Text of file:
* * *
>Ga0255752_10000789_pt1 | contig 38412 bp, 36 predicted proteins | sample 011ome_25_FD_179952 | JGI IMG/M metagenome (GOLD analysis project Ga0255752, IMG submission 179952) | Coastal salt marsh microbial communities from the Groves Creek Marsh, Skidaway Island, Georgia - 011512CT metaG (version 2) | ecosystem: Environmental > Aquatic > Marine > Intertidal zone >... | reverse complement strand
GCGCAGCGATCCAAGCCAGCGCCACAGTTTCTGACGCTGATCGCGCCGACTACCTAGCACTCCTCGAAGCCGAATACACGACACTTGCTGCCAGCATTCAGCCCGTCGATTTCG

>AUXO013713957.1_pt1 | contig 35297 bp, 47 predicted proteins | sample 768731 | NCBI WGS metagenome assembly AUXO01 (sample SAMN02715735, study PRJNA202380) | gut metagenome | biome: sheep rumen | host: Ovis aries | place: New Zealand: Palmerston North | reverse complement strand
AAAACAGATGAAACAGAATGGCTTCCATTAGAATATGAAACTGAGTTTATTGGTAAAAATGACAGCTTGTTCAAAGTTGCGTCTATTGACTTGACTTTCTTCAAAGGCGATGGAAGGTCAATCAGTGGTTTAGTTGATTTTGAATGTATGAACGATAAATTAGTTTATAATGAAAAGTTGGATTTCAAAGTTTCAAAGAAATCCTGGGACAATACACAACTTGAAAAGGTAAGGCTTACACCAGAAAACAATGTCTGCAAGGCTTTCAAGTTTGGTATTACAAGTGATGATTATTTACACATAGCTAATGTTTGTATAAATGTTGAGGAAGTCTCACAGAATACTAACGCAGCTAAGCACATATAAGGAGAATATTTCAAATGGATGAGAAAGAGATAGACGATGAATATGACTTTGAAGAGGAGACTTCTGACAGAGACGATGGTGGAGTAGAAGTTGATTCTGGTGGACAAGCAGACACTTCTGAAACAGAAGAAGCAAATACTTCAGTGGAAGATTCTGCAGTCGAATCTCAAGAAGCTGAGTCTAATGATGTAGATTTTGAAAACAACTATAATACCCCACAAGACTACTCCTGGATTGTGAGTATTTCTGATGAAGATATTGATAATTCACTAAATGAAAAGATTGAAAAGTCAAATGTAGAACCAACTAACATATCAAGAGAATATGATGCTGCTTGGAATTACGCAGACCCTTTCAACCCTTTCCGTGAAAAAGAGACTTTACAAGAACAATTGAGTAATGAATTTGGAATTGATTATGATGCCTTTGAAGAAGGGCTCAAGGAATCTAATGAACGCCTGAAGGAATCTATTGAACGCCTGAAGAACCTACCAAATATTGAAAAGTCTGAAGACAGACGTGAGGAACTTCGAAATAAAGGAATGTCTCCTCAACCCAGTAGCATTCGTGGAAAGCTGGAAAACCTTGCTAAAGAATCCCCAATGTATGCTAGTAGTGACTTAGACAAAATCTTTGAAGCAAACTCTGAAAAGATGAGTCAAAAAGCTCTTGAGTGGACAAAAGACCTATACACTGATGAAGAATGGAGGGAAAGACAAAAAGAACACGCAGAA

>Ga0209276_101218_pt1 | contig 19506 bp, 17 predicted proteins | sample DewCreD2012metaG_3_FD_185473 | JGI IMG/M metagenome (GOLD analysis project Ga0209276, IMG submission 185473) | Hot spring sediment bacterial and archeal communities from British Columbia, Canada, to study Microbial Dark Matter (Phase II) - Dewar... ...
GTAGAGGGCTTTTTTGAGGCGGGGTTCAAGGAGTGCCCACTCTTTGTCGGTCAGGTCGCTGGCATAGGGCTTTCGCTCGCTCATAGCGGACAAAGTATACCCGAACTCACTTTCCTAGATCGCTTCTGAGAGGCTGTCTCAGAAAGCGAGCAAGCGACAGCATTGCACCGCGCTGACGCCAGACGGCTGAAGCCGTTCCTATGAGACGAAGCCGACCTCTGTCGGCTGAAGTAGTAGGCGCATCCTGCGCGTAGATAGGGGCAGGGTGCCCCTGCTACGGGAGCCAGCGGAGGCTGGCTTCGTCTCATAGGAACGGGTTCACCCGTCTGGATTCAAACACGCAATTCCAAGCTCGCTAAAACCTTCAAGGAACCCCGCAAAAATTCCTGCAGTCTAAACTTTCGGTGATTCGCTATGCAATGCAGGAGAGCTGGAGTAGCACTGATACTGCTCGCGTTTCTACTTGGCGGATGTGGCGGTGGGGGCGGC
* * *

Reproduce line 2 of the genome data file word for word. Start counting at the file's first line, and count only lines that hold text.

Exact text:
GCGCAGCGATCCAAGCCAGCGCCACAGTTTCTGACGCTGATCGCGCCGACTACCTAGCACTCCTCGAAGCCGAATACACGACACTTGCTGCCAGCATTCAGCCCGTCGATTTCG